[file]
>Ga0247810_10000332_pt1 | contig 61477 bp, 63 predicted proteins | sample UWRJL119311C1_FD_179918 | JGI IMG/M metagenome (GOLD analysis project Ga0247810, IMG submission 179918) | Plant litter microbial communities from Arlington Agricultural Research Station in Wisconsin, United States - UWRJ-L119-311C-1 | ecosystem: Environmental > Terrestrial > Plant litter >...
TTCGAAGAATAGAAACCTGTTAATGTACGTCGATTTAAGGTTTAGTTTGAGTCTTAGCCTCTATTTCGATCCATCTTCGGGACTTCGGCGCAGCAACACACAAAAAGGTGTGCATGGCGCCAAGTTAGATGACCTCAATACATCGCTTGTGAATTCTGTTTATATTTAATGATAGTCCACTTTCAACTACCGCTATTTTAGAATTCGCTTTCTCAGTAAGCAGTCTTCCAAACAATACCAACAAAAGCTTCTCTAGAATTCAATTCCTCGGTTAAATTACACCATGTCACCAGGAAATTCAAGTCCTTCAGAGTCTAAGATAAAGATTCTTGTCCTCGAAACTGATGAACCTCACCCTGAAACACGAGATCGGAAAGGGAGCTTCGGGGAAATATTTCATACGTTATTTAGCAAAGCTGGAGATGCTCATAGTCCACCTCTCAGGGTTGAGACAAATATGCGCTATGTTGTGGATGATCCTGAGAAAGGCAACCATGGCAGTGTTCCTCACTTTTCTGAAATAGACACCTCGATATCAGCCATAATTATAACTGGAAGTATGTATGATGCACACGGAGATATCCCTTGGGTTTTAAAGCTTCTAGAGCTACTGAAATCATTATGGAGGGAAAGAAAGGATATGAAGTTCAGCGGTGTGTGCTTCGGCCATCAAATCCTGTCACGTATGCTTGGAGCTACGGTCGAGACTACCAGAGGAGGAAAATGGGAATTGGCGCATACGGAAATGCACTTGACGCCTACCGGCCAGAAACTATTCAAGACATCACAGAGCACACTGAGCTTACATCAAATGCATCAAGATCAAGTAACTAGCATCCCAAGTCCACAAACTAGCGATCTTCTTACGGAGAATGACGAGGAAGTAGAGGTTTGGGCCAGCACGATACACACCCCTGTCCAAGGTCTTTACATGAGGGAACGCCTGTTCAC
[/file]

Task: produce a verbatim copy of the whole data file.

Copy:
>Ga0247810_10000332_pt1 | contig 61477 bp, 63 predicted proteins | sample UWRJL119311C1_FD_179918 | JGI IMG/M metagenome (GOLD analysis project Ga0247810, IMG submission 179918) | Plant litter microbial communities from Arlington Agricultural Research Station in Wisconsin, United States - UWRJ-L119-311C-1 | ecosystem: Environmental > Terrestrial > Plant litter >...
TTCGAAGAATAGAAACCTGTTAATGTACGTCGATTTAAGGTTTAGTTTGAGTCTTAGCCTCTATTTCGATCCATCTTCGGGACTTCGGCGCAGCAACACACAAAAAGGTGTGCATGGCGCCAAGTTAGATGACCTCAATACATCGCTTGTGAATTCTGTTTATATTTAATGATAGTCCACTTTCAACTACCGCTATTTTAGAATTCGCTTTCTCAGTAAGCAGTCTTCCAAACAATACCAACAAAAGCTTCTCTAGAATTCAATTCCTCGGTTAAATTACACCATGTCACCAGGAAATTCAAGTCCTTCAGAGTCTAAGATAAAGATTCTTGTCCTCGAAACTGATGAACCTCACCCTGAAACACGAGATCGGAAAGGGAGCTTCGGGGAAATATTTCATACGTTATTTAGCAAAGCTGGAGATGCTCATAGTCCACCTCTCAGGGTTGAGACAAATATGCGCTATGTTGTGGATGATCCTGAGAAAGGCAACCATGGCAGTGTTCCTCACTTTTCTGAAATAGACACCTCGATATCAGCCATAATTATAACTGGAAGTATGTATGATGCACACGGAGATATCCCTTGGGTTTTAAAGCTTCTAGAGCTACTGAAATCATTATGGAGGGAAAGAAAGGATATGAAGTTCAGCGGTGTGTGCTTCGGCCATCAAATCCTGTCACGTATGCTTGGAGCTACGGTCGAGACTACCAGAGGAGGAAAATGGGAATTGGCGCATACGGAAATGCACTTGACGCCTACCGGCCAGAAACTATTCAAGACATCACAGAGCACACTGAGCTTACATCAAATGCATCAAGATCAAGTAACTAGCATCCCAAGTCCACAAACTAGCGATCTTCTTACGGAGAATGACGAGGAAGTAGAGGTTTGGGCCAGCACGATACACACCCCTGTCCAAGGTCTTTACATGAGGGAACGCCTGTTCAC